Blog Competition Entry: How Advertising can Change the Way You Act


I sit in front of the TV with a nice hot cuppa when the advert for Beats by Dr Dre comes on. If I buy them, I will have a better music experience. Not only that, I will be cooler, fitter, better. The 45 seconds are up. Another ad follows. Will I ever buy them?

The sociologist Max Weber suggested that ideas can serve as “switchmen”. They can change how we do and look at things. Will we respond to the ideas in adverts to buy a product or support a cause? Will we be – as opponents of advertising like to put it- manipulated?

I propose that the greatest determinant of whether I buy the Beats is the information I have about the headphones and its claimed benefits. From what I know, can I make the connection between the product and its promises and can I justify the price?

A little research can clarify these points. Indeed Jacqueline Waugh, from Edinburgh Napier University, found that 87% of consumers research products before purchasing them. We try to gain as much information as possible to make an informed decision. We aim for complete information.

In 1990, Dr Leiss et al recognised; “as soon as one lacks complete information, one is also exposed to the possibility of being influenced by advertising. One actually wants to be influenced by advertising to get an instant feeling that one has a perfectly good reason to buy this or that commodity, the true properties of which one knows dismally little about”.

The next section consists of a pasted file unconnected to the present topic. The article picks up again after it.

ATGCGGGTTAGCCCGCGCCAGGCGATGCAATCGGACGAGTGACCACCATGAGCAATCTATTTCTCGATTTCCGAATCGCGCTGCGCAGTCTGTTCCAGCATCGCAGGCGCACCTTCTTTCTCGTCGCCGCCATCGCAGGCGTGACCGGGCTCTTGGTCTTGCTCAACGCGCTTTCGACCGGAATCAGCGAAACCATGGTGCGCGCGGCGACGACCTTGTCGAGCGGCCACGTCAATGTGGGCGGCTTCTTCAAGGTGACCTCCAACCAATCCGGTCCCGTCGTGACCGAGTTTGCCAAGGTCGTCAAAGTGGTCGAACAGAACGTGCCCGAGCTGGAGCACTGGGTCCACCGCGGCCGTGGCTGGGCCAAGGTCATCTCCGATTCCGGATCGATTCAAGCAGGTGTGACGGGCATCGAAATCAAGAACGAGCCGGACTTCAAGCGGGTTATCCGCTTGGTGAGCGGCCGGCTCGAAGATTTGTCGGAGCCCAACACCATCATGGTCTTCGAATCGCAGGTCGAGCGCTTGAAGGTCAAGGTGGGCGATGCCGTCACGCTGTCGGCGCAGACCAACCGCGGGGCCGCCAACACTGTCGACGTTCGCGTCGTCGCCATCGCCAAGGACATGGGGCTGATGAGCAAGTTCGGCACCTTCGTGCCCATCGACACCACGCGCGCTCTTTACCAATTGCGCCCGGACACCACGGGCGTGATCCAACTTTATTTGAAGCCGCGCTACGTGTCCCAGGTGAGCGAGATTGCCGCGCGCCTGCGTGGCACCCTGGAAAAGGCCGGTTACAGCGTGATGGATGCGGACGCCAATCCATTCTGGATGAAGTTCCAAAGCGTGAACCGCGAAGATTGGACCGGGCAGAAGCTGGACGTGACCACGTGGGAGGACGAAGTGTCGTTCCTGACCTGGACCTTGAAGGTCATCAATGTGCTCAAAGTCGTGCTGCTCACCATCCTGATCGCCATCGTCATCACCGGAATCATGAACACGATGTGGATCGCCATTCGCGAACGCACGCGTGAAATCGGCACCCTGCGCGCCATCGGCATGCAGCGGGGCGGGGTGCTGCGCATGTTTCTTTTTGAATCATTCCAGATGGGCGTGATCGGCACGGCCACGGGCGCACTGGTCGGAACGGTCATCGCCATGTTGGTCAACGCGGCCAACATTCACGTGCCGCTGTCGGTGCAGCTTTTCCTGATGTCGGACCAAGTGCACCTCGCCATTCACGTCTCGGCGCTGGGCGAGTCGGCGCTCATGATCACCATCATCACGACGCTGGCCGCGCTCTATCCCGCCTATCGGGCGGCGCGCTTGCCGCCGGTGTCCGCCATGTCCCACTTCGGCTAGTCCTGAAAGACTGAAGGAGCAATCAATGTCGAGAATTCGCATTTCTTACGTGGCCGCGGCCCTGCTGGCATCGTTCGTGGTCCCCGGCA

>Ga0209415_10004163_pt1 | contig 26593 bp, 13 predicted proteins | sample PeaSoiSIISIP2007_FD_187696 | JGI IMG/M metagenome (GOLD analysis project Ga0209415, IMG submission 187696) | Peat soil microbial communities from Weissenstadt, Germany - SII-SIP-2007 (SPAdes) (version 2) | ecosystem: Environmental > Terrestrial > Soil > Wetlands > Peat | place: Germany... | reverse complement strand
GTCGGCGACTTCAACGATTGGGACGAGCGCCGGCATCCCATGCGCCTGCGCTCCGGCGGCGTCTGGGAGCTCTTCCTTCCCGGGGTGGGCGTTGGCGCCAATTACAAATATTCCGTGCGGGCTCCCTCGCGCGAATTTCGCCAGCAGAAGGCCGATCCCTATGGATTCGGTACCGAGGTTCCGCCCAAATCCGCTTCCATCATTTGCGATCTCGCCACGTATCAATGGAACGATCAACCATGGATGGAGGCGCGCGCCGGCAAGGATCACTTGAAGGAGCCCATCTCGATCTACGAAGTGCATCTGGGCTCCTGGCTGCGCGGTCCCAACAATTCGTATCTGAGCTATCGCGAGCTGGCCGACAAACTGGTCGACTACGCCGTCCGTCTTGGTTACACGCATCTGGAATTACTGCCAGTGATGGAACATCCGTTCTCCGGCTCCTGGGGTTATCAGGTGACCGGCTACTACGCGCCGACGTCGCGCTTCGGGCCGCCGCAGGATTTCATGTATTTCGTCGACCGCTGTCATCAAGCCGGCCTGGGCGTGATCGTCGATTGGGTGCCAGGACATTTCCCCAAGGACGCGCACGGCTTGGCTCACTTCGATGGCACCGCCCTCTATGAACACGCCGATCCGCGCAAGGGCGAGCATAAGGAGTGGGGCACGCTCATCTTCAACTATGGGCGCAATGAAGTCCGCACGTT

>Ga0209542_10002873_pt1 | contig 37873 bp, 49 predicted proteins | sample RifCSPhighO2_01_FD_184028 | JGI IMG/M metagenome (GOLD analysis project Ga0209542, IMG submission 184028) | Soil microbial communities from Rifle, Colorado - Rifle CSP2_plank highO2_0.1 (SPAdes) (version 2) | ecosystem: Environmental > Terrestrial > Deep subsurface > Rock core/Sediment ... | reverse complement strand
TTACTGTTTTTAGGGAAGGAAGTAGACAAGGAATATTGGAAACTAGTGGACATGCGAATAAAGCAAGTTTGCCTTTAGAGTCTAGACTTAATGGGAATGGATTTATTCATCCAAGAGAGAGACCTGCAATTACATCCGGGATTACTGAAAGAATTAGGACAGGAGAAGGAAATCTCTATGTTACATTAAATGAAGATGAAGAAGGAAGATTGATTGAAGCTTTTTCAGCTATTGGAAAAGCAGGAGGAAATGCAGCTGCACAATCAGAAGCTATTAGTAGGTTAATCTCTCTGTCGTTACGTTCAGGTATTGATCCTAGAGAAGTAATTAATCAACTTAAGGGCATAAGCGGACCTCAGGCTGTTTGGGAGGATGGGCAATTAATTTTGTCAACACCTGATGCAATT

Certainly we lack the time to research the vast number of products we consume. When was the last time you checked that Alberto VO5 shampoo really did treat split ends better than other shampoos? Or Gillette reduced the 5 o’clock shade?

We tend to rely more on advertising for the small budget items that we “care” less about such as food, cosmetics and cleaning products. We read reports, reviews and ask friends about the bigger budget items such as TVs, cars and houses.

So will I buy those Beats? If the ad caught my imagination then the price will push me to do some research. Whether I feel the social benefits of Beats will be met is something for me to think about based on my social relations. My decision would be reasonably informed, but not dictated by advertising. The ad suggested the idea, I explored it.

However, even if I don’t buy them, will the ad linger in my mind? Will I come to associate social acceptability with good headphones? As the sociologist Michael Schudson suggested “in the short run, most cultural producers have to be content with limited evidence of their power”. But what about the future – will we be manipulated by advertising in the long run?


AdSoc Blog Competition entry by Dasha Plotnikova